That was almost unwatchable. It's lovely and light, but I was struggling to keep my attention focused. I'd like to rewatch it, partly because it's Masaaki Yuasa being as artistic as usual and partly to see what I missed while I was bouncing off the film so hard. As for Tomoko, she stopped watching after twenty minutes. (Note: other people disagree with me massively here. This is an unusually love-it-or-hate-it film, both in Japan and in the West. It's easy to find reviews with titles like "Night Is Short, Walk On Girl Is The Best Anime Movie In Memory".)
It's the story of a night out, for a generous definition of "story". There's a Black-Haired Girl who wants to enter the adult world, although she also thinks that means alcohol, goofy dancing, meeting loons and participating in a stage musical. She's one of the film's two main characters. The other is her Senpai, who's in love with her and spends all the film trying to meet her.
They have misadventures. It's beautifully, boldly animated. It's very likeable... but personally I couldn't get past the fact that the narrative isn't character-driven. Our two protagonists aren't actually protagonists. They're leaves, drifting down a freeform mega-animated semi-improvisation that thinks it's adapting a novel and is so, so wrong. Crazy scenes happen to them. Occasionally they'll do something significant, but it's rare. This film made my eyes drift shut, no matter how much I fought it.
There's nothing to get a grip on. Little of it means anything, although there are moments. (I liked Mr Depressive Drinking Challenge and how Black-Haired Girl inspiringly triumphs over him twice. "Life is fruitless, lonely and hollow. It's over in an instant.")
The film's based on a Tomihiko Morimi novel, incidentally, making it a reunion for the staff of The Tatami Galaxy in 2010. That was weird too, but I liked it. (This isn't a sequel, by the way, despite a few crossover characters. Yuasa has said that he thinks of the two as being set in parallel universes.) Incidentally, other anime based on Tomihiko Morimi works include The Eccentric Family (which kept getting better and better the more I watched it) and Penguin Highway (which I'm looking forward to greatly).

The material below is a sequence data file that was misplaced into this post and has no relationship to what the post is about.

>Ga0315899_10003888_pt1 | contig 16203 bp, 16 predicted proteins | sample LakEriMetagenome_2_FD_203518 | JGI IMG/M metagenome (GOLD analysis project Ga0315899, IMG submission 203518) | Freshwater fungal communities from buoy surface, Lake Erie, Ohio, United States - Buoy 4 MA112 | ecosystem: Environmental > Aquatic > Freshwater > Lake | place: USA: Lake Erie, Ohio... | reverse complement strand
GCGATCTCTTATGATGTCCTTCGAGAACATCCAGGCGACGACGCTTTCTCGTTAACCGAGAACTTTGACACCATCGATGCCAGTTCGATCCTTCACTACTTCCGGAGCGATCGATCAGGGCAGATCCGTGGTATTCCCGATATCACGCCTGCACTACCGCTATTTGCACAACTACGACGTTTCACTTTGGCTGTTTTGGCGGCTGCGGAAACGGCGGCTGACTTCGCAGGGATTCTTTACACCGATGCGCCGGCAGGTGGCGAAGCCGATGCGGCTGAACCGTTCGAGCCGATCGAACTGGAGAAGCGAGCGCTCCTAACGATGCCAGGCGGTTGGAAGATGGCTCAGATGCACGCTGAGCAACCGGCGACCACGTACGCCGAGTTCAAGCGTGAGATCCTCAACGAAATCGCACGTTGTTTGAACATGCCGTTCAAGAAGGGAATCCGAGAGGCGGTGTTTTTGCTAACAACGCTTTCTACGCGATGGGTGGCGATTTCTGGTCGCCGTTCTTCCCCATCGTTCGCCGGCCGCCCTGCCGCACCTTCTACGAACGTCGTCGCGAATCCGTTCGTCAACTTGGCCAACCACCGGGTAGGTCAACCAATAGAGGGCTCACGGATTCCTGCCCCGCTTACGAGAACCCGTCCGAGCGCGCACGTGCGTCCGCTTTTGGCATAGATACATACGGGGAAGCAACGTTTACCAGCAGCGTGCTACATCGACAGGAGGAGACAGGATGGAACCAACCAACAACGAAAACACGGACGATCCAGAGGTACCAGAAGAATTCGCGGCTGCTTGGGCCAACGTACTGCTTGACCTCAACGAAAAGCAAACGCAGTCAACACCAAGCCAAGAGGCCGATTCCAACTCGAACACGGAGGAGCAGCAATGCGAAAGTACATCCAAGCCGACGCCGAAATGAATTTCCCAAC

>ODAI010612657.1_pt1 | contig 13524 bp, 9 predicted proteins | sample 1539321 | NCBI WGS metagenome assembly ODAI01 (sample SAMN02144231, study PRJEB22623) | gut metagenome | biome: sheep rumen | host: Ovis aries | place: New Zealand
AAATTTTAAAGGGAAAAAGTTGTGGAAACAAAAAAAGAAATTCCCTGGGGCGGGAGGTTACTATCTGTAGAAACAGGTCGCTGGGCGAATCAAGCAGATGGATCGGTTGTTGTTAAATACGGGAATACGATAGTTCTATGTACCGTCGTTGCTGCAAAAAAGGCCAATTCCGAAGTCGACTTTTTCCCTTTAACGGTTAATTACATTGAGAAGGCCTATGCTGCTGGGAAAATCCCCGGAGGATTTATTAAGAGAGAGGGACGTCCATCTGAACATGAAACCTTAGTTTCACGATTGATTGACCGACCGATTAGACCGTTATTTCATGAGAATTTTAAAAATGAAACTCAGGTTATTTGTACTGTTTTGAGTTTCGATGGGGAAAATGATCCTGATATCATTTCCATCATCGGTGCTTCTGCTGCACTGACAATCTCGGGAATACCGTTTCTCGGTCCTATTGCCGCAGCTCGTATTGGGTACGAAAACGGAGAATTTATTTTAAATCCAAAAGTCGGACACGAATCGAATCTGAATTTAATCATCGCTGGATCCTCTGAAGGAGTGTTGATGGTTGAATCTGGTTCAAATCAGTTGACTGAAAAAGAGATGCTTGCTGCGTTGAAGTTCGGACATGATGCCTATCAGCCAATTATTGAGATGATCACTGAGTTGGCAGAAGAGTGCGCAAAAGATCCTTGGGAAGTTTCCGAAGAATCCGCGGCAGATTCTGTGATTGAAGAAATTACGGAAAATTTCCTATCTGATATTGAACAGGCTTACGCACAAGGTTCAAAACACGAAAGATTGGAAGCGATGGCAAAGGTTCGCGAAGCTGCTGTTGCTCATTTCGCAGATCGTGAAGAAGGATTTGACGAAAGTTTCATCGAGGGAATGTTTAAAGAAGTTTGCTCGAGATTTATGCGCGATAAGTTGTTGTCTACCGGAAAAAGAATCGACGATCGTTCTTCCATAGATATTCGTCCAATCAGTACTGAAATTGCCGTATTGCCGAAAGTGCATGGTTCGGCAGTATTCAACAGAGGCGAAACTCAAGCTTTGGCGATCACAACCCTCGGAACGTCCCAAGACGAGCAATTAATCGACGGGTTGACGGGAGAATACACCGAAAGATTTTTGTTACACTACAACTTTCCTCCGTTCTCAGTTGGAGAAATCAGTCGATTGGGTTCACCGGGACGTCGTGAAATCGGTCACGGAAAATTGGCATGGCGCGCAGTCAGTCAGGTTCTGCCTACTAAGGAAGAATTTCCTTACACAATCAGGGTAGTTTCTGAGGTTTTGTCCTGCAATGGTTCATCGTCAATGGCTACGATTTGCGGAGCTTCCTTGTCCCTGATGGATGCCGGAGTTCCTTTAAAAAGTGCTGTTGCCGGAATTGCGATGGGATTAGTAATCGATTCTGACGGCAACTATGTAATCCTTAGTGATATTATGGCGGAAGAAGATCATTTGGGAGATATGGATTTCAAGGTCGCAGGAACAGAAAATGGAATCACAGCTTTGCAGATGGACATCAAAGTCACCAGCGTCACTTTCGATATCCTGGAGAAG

Noteworthy things include:
A man who's sworn never to change his underwear until he wins the heart of his sworn love. Wouldn't one be a problem with the other?
The god of used books, who explains how all used books are connected.
The musical theatre sequence, with multiple songs.
A wacky dream trial, a bit like the one in the last episode of The Prisoner but with everyone talking much faster.
I was clock-watching. It's all so abstract and free that none of it means anything. For example, there's a particularly wild sequence near the end where Black-Haired Girl is falling towards a bowl of yellow soup, but is saved by an upside-down Senpai grabbing her hands and flying up into the sky with her. This eventually proves to have been a dream sequence, but at the time I couldn't tell. There's no real difference between that and the rest of the film, beyond mere degree. It's just another example of Masaaki Yuasa being playful at the expense of character-driven storytelling. Oh, and it's set in Kyoto but no one speaks in a Kansai accent.
Lots of people loved this film. You might too. I didn't, but I'm not writing it off either and I might well rewatch it one day.